The Curse of Steve Jobs
The world is in no doubt about the contributions to personal technology innovation that Steve Jobs, former CEO of Apple Computer, made to modern society. The iPad, for instance, finally pried open the market for notepads after decades of promise. The device gave me handy and timely access to news, information, and entertainment that was otherwise very difficult to access on the wrong side of the Great Firewall of China. With Jobs’s passing, thousands of Chinese laid wreaths at Apple shops in China and passed their condolences on to store staff. Some fans openly wept. Millions of others lamented through “tweets” on the Chinese online Weibo service that China had no Steve Jobs to offer the world.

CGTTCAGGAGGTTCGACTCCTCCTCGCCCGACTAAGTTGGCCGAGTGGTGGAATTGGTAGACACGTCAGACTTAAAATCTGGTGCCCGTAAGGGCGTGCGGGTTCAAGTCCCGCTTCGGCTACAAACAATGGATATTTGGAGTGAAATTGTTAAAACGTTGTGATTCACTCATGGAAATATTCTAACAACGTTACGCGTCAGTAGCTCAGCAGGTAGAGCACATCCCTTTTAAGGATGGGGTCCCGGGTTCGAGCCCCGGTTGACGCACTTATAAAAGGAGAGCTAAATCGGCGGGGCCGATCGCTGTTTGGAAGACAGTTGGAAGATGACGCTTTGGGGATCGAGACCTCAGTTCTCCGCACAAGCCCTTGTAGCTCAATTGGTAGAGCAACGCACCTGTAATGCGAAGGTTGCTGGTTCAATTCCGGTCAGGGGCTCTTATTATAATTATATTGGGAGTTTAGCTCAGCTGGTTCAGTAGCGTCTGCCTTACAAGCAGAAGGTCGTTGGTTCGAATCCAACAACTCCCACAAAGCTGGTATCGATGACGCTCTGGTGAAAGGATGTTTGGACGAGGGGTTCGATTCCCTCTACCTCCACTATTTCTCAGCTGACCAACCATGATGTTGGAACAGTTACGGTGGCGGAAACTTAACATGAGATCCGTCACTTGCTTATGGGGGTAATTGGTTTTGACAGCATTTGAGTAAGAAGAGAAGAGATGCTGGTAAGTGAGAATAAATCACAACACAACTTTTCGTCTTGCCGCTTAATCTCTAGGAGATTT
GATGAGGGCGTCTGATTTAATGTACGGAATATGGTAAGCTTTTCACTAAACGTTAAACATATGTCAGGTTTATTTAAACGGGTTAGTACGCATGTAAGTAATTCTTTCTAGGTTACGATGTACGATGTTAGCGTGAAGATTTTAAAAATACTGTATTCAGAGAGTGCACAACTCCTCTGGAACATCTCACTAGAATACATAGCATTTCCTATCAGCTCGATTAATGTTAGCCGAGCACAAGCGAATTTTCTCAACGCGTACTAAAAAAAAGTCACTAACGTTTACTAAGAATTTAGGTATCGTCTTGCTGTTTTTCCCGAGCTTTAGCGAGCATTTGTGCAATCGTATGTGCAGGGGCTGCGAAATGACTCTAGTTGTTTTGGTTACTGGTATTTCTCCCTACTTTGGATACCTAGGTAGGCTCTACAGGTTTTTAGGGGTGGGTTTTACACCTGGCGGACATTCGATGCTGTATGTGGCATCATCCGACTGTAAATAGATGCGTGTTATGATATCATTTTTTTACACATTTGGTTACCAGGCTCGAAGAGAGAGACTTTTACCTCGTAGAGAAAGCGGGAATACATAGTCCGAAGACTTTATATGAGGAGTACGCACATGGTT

The chairman of the Chinese Museum of Finance, Wang Wei, responded bluntly in the wake of Jobs’s death in 2011: “In a society with an authoritarian political system, monopolistic business environment, backward-looking culture, and prevalent technology theft, talking about a master of innovation? Not a chance! Don’t even think about it.”1 However, creating a social, political, and economic environment that could foster individuals with the vision of a Steve Jobs may be misdirected. Serious challenges lay ahead in the continued development of China’s society and for post-industrial society at large. Jobs preached and practiced money-spinning gadget-innovation. This approach to invention is not the right sort to resolve the pressing issues of ecological degradation ...